Typically, one thinks of an heirloom only after it’s weathered a few generations, gathering its own uniquely handsome patina and lived-in warmth along the way. But before all that, it started out shiny and new in some factory or on some store shelf. And since there are still a few companies out there making stuff that looks timeless and will last longer than you, we’ve set out to find the new breed of future heirlooms in this weeklong series. Yesterday we began with watches. Today we’re looking at cars...
All this to say: we like the new BMW Clarity seating series. They’re all about “design through reduction,” which seems like the right way to approach, you know, chairs. As a result, the omissions are the features: no mysterious, Aeron-esque collection of pulleys/cranks/levers, no armrest detachments and (mercifully) no dickish Beemer logo front and center.
Summertime has brought with it a billion-dollar conundrum: you love the superyacht, but its massive hull deems shallow-watered ports inaccessible. Numerous dredging requests have gone unanswered by the Monégasque government. Normally, you’d risk it and just ease her in, but, well, Showtime’s had Titanic on a loop for the last month and a half...
Luckily, we at Kempt are in the business of solving billion-dollar conundrums. Allow us to introduce you to the SS Hemisphere, the largest catamaran ever built. Most importantly, it’s got the roominess of a destroyer, but the depth of a dinghy.
The summer months will invariably bring a handful of heart-wrenching rainouts. On these days, you could convince yourself (and the bishop) that the heavy stuff isn’t coming down for quite a while, or you could bust out the table games. Like this $387,890 backgammon set from Geoffrey Parker, featuring an alligator/stingray playing field and diamond-encrusted, 18-karat-gold checkers. The numbers on the dice are also set with 1-carat diamonds, which opens the door for spontaneous wedding proposals (the ultimate doubling cube).
It was the crown jewel of aircrafts from the moment it lifted off in 1976 until its sudden, catastrophic extinction 27 years later. The Concorde.
On the outside: a supersonic, transatlantic rocket ship with four Rolls-Royce engines cruising along the outermost layer of the earth’s atmosphere at Mach 2. On the inside: the last of the 1960s’ international jetsetters and the wealthiest of the 1980s’ Wall Street tycoons sipping champagne and moving twice as fast as everyone else in the world. “You can be in London at 10am and in New York at 10am,” said Sir David Frost, a Concorde regular. “I have never found another way of being in two places at once.”
We were digging through our magazine pile when we belatedly ran across the Wall Street Journal’s magazine profile of LVMH honcho Bernard Arnault, which is amazing mostly as a masterpiece of diplomacy. The Journal is just getting its WSJ fashion periodical on its feet, and the last thing they need is to tick off the richest man in France.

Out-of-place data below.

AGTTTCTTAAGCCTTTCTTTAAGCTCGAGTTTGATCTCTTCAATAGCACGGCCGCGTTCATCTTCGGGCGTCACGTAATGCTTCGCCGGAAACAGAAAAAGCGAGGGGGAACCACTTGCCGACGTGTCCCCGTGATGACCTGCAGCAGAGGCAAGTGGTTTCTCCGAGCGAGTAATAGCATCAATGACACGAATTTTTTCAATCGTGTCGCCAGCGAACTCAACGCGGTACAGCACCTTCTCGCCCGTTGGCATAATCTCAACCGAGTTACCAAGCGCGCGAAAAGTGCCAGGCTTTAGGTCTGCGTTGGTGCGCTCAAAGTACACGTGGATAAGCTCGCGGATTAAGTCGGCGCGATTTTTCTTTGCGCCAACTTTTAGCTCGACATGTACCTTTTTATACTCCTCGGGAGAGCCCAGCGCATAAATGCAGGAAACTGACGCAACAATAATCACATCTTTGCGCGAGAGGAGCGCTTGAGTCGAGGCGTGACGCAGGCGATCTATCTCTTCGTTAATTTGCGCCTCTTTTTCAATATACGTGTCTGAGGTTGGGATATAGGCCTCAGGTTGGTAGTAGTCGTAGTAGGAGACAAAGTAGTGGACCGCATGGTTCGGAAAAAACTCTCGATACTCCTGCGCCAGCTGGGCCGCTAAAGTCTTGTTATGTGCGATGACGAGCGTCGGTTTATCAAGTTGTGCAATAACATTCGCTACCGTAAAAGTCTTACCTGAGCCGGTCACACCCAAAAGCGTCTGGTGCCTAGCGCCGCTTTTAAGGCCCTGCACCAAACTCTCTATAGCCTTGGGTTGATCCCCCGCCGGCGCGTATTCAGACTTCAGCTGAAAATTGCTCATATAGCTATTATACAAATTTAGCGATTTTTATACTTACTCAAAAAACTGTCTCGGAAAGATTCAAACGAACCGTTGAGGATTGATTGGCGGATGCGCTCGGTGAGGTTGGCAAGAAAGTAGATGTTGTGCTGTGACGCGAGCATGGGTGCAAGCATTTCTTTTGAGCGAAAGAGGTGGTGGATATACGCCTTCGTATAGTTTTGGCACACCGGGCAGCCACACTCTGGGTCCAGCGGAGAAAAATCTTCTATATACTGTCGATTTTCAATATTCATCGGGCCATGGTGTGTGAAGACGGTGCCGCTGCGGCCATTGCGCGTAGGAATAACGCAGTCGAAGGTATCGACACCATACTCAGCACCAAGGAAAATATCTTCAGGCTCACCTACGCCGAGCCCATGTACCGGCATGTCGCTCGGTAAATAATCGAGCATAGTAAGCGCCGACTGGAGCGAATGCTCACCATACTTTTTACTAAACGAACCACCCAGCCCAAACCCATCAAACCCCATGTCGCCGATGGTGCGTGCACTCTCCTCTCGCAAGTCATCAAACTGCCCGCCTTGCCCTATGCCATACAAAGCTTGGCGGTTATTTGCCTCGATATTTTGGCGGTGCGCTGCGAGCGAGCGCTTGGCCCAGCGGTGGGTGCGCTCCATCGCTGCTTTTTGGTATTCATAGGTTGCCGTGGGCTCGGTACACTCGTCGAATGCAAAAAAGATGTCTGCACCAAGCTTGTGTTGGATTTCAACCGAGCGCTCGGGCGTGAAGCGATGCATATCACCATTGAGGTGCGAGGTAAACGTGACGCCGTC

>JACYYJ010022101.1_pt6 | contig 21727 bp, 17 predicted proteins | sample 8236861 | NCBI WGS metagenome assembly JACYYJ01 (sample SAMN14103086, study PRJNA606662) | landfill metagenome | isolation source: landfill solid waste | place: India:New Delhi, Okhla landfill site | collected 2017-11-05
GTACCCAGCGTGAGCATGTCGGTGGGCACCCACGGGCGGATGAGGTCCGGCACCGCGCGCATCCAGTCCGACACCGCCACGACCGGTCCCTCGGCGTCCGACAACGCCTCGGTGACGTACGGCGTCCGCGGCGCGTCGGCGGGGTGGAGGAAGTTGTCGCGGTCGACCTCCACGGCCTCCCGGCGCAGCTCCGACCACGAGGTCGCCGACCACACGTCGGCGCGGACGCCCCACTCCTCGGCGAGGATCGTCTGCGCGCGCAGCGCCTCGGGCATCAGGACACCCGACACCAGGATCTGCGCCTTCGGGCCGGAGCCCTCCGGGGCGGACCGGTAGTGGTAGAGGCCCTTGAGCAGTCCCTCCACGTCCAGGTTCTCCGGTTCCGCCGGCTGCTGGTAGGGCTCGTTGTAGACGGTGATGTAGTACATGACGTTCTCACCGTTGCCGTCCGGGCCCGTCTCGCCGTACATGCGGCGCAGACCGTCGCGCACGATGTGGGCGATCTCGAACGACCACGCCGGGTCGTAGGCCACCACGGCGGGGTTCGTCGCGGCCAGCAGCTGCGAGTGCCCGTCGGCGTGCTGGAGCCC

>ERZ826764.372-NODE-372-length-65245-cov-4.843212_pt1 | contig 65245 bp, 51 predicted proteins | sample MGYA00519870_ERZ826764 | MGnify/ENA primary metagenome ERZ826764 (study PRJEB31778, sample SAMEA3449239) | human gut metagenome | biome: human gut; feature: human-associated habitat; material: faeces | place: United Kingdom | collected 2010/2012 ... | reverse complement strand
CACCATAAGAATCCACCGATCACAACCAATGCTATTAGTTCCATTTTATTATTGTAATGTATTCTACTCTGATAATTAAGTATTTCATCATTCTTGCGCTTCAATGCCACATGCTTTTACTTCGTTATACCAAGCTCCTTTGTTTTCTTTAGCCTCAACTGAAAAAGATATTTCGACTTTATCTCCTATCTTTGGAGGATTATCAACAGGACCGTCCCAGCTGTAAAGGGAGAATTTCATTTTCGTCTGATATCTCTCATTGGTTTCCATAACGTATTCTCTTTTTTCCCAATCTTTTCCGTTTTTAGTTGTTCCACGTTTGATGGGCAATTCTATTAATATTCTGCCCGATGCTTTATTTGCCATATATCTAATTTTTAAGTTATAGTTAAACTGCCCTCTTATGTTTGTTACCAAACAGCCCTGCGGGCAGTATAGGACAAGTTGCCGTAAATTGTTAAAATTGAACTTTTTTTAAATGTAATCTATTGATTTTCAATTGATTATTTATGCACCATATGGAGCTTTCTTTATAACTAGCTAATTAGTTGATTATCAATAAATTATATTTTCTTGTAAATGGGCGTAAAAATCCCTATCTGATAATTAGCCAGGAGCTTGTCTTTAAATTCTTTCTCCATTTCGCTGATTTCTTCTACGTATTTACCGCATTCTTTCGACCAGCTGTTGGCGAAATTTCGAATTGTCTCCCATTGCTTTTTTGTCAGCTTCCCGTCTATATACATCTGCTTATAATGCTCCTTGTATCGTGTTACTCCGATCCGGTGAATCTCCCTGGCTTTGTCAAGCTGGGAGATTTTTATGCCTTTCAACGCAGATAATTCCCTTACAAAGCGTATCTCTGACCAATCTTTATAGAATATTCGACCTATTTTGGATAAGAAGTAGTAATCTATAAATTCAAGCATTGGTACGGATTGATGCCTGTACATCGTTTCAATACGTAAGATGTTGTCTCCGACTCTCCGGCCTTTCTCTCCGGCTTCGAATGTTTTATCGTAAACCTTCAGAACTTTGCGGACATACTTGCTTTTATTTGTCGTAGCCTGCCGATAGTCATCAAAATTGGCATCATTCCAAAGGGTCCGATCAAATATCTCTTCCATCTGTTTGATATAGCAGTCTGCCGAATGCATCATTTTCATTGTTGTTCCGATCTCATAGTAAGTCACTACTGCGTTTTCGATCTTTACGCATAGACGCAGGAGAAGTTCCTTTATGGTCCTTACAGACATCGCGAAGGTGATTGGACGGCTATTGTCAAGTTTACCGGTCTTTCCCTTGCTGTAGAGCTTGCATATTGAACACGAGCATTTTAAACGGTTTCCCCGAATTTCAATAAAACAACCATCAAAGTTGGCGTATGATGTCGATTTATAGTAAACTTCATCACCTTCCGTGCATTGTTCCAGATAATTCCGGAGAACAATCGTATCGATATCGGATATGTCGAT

As a result, there’s nothing too juicy, but we did get a peek at an old rivalry we’d almost forgotten about. This one concerns two French luxury giants tussling over an iconic Italian brand, only to stage an uneasy reunion over their shared love of money. It’s heady stuff—in fact, we’re working on the movie version already.
It’s tough to say what luxury looks like during hard times, but it’s a question fashion houses are going to have to answer one way or another. We’ve got a few ideas ourselves—most notably this one—but we imagine the Louis Vuitton folks have smarter minds than us working on this one as we speak.
The Choosy Beggar just weighed in with an answer we can get behind: sturdier, more durable clothes to last through whatever comes our way. This is what raw denim was reaching for, and it might be the only thing that would get modern consumers to drop serious money on clothing again. But after 15 years of churning out disposable duds, are labels ready to think long term?
Freak Folk: Always on the hunt for a deep, sensitive mate, Natalie Portman is reportedly nuzzling up to Cripple Crow crooner Devandra Banhart. Yeah, we don't know how we feel about this one either. We mean, he is wearing a woman's jacket. [Egotastic]
Napoleon Complex: Lil', wee plutocrat Nic Sarkozy is kicking up a press dust storm in his fierce heels. [Shoeblogs]
What Would Moz Do?: Dress like Morrissey and you're set for life. [Style Salvage]
Spit and Polish: The geopolitics of the shoeshine. [NYT via On The Fly]
Throwing Sparks: Sharp dockside looks from Philip Sparks. [Philipsparks via Notcouture]
Blinded by the White: N.B. to African-American society partygoers - some photogs may require you use nametags. [Radar]
Environmental Hang Up: Going green starts at your dry cleaner. [Fox23]
Out of Africa: A brief history of the safari jacket. [Mercury News]
New Journalism:The Wall Street Journal is set to launch a new luxury magazine to compete with the Times' glossy insert, T. Yes, yes - you're right - they're calling it WSJ. [Editor and Publisher]
Luxury Hacks: Next time you're in Moscow, flag down a Maybach. [Autopark]
Home, Jeeves: In other auto news, The Chauffeur magazine has named its "Car of the Year." The Chauffeur magazine? We should really get our guy a subscription for his birthday. [Autoblog]